Where Is The Information We Have Lost In Data

February 19th, 2021
81ub8IxiVeL.jpgDuring the past year, perhaps a year like no other year, we have been bombarded with statistics. Covid cases, numbers of deaths, positivity rates and flattening the curve. Add to this an election and polling data that drowned us in information. 
 
On top of all of this is disinformation and the traditional ways in which numbers and statistics can be used to deceive us. 
 
And then just this week, statistics about stocks, and all manner of economic information. Data is everywhere. Every publication of note, now has whole departments devoted to data visualization.
 
One wonders though, where is the information we’ve lost in all that data. If you are good or bad at math, there is a lot to take in, to process and to try and understand.\
 
Tim Harford just might be able to help us with that with his new work The Data Detective: Ten Easy Rules to Make Sense of Statistics.
 
My conversation with Tim Harford:  

Mike Nichols: A Life

February 15th, 2021
Screen%2BShot%2B2021-02-15%2Bat%2B4.14.58%2BPM.pngAmidst the cacophony of social and cultural noise that’s all around us, we have too often neglected the role of the arts in shaping who we are and how we might be better, or at least different. 
Like almost everything else, we tend to commodify the arts. Everything from streaming revenue, to box office grosses, to the price of paintings at auction. 
 
I would argue that what we don’t do enough of is look deep into the artists themselves. Artists who because of the very nature of their work, must keep their emotions closer to the surface. And in so doing, we can see how their work reflects the best and worst aspects of our culture. 
 
Mike Nichols was such an artist. In a multi decade-spanning career, the films and plays he directed have in some ways impacted us all. In the early comedy of Nichols and May, to the social insights of films like The Graduate, Silkwood, Who’s Afraid of Virginia Woolf, Catch 22, to his plays that reflected who we were in the human comedy, he not only understood his art and craft, but valued other artists; specifically actors and writers as creative tools to help him to help us see the world.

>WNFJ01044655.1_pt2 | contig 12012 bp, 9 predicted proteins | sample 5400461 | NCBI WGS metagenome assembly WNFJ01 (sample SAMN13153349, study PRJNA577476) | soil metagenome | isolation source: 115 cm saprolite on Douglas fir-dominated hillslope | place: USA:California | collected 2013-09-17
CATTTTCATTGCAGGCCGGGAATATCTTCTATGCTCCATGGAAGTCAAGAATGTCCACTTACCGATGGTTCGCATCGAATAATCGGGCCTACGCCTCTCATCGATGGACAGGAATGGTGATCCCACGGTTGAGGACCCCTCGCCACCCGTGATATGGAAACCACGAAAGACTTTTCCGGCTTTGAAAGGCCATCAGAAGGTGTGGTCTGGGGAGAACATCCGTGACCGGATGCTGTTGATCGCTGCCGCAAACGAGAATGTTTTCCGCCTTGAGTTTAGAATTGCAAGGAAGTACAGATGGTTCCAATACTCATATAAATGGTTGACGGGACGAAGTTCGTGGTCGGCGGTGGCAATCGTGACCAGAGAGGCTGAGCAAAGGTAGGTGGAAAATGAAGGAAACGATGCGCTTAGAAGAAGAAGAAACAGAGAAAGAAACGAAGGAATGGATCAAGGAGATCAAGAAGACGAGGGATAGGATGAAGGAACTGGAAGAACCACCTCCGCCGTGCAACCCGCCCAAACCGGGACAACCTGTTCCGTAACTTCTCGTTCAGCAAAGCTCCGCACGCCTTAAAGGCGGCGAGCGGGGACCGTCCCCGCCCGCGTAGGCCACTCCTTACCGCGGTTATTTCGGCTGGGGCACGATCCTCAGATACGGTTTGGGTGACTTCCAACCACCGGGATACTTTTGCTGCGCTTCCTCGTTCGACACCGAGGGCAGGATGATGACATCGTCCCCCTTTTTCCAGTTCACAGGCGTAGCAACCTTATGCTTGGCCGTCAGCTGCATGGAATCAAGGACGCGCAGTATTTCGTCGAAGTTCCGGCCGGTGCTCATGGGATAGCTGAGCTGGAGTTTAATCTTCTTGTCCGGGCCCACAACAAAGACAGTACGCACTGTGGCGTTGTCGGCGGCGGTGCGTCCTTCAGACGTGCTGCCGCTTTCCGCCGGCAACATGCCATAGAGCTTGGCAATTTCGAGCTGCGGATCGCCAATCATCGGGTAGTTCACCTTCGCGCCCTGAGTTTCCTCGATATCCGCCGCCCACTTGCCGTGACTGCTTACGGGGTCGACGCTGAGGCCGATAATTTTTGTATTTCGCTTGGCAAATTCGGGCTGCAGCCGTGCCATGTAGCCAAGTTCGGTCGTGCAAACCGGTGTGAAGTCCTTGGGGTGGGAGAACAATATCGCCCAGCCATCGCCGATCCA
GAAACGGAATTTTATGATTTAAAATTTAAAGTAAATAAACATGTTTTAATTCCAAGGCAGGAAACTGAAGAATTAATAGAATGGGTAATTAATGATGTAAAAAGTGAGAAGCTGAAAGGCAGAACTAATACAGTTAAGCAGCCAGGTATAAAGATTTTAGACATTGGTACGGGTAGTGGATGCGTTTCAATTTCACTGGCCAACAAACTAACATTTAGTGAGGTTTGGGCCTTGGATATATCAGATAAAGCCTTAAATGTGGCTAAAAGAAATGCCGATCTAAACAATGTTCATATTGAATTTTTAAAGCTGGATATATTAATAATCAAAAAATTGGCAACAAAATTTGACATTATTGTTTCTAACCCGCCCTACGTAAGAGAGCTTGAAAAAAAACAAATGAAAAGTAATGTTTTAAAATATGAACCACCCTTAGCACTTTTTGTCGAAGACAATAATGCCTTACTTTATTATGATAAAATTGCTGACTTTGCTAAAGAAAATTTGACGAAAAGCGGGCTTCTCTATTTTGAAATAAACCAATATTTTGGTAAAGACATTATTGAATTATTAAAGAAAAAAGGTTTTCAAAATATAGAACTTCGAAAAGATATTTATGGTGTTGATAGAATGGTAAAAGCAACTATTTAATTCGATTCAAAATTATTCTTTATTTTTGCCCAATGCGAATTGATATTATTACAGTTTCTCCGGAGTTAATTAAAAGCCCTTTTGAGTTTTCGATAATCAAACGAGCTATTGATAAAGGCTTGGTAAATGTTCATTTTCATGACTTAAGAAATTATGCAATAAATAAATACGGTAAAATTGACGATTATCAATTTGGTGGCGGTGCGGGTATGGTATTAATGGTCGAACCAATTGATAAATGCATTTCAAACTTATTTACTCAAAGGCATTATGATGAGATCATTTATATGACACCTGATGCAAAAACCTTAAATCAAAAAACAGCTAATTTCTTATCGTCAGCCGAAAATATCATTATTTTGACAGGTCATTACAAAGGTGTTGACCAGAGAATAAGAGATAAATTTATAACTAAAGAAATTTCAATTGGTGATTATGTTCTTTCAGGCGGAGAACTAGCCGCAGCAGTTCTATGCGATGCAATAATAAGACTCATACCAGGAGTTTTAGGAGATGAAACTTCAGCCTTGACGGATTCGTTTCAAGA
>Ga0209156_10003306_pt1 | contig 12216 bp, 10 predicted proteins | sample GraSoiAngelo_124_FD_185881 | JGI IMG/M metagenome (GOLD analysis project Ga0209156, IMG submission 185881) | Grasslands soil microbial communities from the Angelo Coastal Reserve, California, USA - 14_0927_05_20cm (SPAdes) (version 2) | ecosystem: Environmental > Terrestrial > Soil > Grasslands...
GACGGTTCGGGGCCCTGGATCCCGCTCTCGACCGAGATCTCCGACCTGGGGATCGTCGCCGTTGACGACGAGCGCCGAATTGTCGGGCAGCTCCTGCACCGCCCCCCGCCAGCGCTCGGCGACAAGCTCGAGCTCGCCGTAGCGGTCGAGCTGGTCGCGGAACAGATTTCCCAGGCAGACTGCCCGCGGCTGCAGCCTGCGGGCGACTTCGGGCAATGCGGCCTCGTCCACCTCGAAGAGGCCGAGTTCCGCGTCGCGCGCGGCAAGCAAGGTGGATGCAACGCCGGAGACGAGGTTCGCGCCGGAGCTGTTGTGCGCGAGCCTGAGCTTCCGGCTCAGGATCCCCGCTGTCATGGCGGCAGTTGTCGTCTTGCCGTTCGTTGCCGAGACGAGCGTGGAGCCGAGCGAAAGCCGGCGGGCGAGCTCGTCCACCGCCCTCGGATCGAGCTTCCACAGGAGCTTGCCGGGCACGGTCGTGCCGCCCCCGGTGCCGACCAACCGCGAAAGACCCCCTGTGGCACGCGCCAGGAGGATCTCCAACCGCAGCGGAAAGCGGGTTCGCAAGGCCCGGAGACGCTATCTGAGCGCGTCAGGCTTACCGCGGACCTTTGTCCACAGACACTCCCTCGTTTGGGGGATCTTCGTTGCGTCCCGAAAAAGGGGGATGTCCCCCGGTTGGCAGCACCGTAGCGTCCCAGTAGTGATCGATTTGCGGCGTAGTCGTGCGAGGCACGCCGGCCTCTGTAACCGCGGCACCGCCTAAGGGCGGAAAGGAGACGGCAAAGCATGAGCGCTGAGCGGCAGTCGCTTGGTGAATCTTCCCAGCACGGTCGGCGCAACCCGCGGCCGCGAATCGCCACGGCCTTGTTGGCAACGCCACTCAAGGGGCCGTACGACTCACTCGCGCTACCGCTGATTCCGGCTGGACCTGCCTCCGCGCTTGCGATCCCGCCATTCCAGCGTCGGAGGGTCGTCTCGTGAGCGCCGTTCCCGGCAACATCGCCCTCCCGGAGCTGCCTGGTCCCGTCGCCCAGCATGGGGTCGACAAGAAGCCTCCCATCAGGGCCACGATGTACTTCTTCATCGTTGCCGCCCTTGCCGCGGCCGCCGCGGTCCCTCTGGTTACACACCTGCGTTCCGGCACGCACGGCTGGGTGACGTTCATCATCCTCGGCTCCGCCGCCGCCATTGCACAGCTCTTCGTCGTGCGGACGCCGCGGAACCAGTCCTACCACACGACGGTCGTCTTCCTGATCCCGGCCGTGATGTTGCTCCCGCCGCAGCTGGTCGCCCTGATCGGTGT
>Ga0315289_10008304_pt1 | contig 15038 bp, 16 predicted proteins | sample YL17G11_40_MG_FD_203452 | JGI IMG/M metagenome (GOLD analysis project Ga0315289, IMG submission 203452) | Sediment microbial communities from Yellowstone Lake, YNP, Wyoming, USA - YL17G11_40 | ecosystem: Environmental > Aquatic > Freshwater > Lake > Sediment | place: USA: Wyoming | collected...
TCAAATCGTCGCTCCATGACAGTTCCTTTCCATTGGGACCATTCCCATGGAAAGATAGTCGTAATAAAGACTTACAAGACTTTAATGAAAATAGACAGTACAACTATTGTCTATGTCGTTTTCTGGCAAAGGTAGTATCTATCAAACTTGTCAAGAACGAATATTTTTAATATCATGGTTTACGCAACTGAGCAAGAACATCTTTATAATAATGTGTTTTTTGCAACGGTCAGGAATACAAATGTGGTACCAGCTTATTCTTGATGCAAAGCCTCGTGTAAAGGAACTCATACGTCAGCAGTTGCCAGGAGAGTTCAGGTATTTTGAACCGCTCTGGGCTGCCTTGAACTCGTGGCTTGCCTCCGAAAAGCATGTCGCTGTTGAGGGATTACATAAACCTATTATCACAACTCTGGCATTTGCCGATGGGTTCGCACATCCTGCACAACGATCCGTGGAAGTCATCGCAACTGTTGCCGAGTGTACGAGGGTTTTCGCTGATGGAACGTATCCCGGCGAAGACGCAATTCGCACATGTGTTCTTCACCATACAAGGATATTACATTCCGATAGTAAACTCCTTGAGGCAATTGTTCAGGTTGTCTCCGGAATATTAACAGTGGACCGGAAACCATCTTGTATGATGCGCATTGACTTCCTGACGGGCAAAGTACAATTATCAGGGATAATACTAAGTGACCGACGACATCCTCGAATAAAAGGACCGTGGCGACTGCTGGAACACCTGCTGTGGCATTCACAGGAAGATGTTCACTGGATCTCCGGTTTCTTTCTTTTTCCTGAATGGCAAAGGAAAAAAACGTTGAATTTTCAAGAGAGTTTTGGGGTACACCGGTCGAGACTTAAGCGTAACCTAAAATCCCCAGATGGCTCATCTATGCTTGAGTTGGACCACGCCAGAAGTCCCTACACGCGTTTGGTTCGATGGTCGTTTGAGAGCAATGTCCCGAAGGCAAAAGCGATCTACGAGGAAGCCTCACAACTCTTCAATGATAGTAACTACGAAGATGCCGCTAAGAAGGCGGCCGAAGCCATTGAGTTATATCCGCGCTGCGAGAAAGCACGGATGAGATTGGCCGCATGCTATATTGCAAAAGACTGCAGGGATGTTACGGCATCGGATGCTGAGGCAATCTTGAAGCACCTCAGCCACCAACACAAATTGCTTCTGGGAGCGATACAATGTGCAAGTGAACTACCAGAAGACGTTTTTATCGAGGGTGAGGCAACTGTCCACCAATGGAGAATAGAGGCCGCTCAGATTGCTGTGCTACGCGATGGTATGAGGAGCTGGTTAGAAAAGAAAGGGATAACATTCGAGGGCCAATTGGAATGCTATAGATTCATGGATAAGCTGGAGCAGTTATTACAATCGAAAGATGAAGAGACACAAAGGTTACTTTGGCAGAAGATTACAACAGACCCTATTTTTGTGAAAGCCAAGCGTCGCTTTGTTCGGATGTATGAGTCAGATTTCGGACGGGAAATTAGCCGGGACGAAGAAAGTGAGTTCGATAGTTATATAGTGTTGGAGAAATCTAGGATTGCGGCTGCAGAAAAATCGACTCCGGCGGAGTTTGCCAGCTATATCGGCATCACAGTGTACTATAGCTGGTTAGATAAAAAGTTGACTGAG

My guest Mark Harris gives us all of this in his new biography

Mark Harris gives us all of this in his new biography Mike Nichols: A Life 
 
My conversation with Mark Harris:

Why The Exploration Of Space Should Still Matter

February 8th, 2021
Screen%2BShot%2B2021-02-08%2Bat%2B12.44.28%2BPM.pngOnce it was the moon. Today Mars is the holy grail of space exploration. In the coming months three missions, one from the US, one from Taiwan and one from the UAE will be approaching and/or landing on Mars. Next year Russia, Japan, and India have missions planned. It could get crowded up there! 
And while NASA, the President and Congress may be less enamored by space than by that latest social media site, there is amazing work being done at NASA. Also the private sector, in the form of wayfarers such as Jeff Bezos, Elon Musk and Richard Branson are giving the government some competition. 
 
All of this is part of the history of space and its future exploration. This includes an amazing mission planned to Europa, one of the moons of Jupiter in 2024. 
 
Giving us a telescopic view of all of this is David W. Brown in his new book The Mission: A True Story
 
My conversation with David W. Brown:

Are You A Broker, Expansionist or Convener? It Will Tell How the Pandemic Impacted You

February 2nd, 2021
Marissa-and-Social-800-X-500.jpgAs we work the phones and Zoom calls, it makes you wonder if physical connection is even necessary? Has the pandemic given us a new normal. How has it impacted things like conversation in the hallways or parking lot, a lunch meeting or a discussion over a glass of wine. 
Just like science, when you change the way and the amount of elements you mix together, you get a different result. It’s just chemistry right? So is the same true for real life? Is the chemistry of our connections a static condition or a dynamic process that will be changed forever for the past year?
 
To understand this we talk with Marissa King, the author of Social Chemistry: Decoding the Patterns of Human Connection
 
My conversation with Marissa King:  
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